Chicago Mayor Permanently Bans ICE From Accessing Police Databases Ahead of Raids

July 13, 2019 Updated: July 13, 2019

Chicago Mayor Lori Lightfoot said Wednesday, July 10, that the Chicago police department would not cooperate with Immigration and Customs Enforcement (ICE) to detain residents or allow them access to their police database for the upcoming ICE raids.

Lightfoot said to the public, “they [the Chicago police] will not team up with ICE to detain any resident. We have also cut off ICE from access from any CPD databases and that will remain permanent.”

President Trump announced the ICE raids in June but then halted the order.

“At the request of Democrats, I have delayed the Illegal Immigration Removal Process (Deportation) for two weeks to see if the Democrats and Republicans can get together and work out a solution to the Asylum and Loophole problems at the Southern Border,” the president tweeted. “If not, Deportations start!”

The impending raids are expected to focus on 10 major cities where the Department of Justice has sped up immigration cases for thousands of recent arrivals, including Los Angeles, New York, Chicago, and Houston.

Appearing Sunday on CBS News, Ken Cuccinelli, acting U.S. Citizenship and Immigration Services (USCIS) Director, said ICE is prepared to remove approximately one million illegal aliens with final orders for deportation.

“[ICE agents are] ready to just perform their mission which is to go and find and detain and then deport the approximately one million people who have final removal orders,” he said. “They’ve been all the way through the due process and have final removal orders. Who among those will be targeted for this particular effort or not is really just information kept within ICE.”

Sunday’s raids will target about 2,000 illegal immigrants.

Speaking to reporters about the raids the President said, “I don’t call them raids. I say they came in illegally, and we’re bringing them out legally.”

The raids will focus on areas that are known as “sanctuary” cities. A sanctuary city is defined by the Center for Immigration Studies (CIS).

“’Sanctuary’ is the practice of shielding aliens in the United States in violation of law from the reach of federal immigration officers. Once the isolated practice of a few church groups permitting a family or two that had crossed the border illegally to shelter in their sanctum, it has morphed into something completely different in recent years.”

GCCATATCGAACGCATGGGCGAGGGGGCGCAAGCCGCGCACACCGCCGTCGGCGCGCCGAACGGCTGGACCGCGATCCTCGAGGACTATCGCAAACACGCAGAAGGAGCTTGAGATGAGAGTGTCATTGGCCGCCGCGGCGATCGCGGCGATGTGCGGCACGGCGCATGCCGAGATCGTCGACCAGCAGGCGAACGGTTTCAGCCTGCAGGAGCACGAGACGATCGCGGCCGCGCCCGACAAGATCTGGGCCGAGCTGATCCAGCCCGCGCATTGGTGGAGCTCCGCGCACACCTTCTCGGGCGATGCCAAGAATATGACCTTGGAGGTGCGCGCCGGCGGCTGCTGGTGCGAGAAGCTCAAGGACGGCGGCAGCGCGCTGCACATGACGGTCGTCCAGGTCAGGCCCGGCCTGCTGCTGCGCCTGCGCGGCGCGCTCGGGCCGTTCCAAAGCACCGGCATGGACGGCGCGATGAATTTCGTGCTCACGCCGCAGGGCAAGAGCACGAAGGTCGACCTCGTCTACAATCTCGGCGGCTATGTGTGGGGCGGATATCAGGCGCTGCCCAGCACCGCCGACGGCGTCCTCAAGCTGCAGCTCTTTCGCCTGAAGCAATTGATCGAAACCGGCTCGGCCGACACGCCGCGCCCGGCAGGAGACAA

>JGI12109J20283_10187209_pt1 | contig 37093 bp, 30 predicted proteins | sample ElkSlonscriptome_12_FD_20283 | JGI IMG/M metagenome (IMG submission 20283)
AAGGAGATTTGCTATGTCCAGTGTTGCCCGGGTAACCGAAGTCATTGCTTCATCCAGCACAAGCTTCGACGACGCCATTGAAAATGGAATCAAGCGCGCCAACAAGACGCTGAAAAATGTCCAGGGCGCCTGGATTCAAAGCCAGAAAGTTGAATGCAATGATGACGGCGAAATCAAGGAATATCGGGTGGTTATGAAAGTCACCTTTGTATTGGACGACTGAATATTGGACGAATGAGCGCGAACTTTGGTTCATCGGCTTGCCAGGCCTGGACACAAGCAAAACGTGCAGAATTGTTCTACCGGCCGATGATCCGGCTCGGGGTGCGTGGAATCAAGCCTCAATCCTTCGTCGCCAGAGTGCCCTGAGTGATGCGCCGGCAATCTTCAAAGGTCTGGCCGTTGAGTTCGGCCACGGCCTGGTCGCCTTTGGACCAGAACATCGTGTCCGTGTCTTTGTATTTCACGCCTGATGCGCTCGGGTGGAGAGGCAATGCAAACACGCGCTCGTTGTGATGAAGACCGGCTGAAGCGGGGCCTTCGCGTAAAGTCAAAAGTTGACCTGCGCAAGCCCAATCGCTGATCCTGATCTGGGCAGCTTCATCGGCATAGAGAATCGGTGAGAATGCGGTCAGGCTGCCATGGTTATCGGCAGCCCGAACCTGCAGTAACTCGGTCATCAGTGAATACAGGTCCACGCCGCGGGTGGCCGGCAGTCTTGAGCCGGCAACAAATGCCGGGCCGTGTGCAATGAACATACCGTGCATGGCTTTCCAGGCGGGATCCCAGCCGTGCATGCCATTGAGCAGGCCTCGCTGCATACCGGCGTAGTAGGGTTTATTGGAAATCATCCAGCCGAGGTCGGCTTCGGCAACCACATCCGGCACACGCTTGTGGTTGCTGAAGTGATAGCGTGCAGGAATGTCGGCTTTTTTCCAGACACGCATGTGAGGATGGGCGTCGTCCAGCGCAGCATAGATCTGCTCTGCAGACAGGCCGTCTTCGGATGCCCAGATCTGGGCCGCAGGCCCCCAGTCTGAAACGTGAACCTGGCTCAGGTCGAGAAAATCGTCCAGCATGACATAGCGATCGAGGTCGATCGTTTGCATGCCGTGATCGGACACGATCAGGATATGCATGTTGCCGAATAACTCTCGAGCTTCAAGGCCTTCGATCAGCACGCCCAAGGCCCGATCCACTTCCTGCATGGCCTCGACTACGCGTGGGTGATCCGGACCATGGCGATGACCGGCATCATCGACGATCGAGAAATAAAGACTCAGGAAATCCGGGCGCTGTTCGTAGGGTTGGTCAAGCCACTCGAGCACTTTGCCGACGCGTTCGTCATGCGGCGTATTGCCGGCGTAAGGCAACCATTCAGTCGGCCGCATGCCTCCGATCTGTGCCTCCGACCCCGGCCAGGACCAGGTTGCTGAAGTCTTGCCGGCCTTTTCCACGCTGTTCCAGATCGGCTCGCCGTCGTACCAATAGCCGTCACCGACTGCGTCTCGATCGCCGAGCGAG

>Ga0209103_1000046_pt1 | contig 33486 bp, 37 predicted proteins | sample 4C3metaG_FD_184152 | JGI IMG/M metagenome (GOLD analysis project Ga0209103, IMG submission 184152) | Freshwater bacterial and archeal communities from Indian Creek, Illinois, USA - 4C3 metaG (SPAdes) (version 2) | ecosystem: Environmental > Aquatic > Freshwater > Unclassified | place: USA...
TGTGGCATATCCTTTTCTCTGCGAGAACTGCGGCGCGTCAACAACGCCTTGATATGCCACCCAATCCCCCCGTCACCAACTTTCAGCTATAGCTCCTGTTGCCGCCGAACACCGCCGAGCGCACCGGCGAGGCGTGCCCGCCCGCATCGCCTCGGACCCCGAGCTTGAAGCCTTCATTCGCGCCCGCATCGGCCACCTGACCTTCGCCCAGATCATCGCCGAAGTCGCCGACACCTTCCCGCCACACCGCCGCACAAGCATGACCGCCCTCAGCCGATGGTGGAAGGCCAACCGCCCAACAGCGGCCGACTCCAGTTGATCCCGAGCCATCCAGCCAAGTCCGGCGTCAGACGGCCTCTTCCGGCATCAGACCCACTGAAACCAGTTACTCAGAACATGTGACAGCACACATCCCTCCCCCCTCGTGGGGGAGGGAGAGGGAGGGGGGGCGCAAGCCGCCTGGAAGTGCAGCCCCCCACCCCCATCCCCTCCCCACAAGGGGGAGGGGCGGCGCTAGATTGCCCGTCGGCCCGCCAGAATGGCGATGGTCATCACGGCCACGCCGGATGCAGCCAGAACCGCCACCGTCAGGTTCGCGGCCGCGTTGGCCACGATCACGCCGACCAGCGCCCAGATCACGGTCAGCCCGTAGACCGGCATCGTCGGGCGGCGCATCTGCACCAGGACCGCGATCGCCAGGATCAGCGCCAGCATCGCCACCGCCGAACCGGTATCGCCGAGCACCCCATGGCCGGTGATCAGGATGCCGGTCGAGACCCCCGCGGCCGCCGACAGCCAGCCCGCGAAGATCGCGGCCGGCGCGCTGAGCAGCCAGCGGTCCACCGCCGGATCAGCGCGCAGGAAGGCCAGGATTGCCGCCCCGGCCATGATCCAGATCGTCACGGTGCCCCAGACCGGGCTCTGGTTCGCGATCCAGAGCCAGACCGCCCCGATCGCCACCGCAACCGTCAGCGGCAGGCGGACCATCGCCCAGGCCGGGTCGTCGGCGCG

These are cities in the United States that follow certain police procedures that shelter illegal immigrants.

A map of U.S. sanctuary cities, (CIS.org)

According to Dan Cadman from CIS, “sanctuary” used to be undertaken by small church groups but at some point expanded to whole towns, counties, cities, and even states like California and Oregon.

Those who are advocates for sanctuary cities are advising immigrants who might be targeted by the raids to know their rights.

On Thursday, House Speaker, Nancy Pelosi said in a public notice, “An ICE deportation warrant is not the same as a search warrant. If that is the only document ICE brings to a home raid, agents do not have the legal right to enter a home.”

Mayor Bill de Blasio of New York (another sanctuary city), tweeted, “This is a policy of fear and division—and more proof that we need to abolish ICE. Our city is stronger, safer and more prosperous than ever BECAUSE of our immigrant communities. We will do EVERYTHING we can to protect them.”

In an interview with NPR, Houston Mayor Sylvester Turner told Audie Cornish how their sanctuary city is dealing with the upcoming ICE raids.

“Well, what we are simply doing as best we can is to make sure that people know their rights. They are—regardless of how you got here when you came to this city or any other in the United States, you do have due process rights. And we want to make sure that people know what their rights are.”

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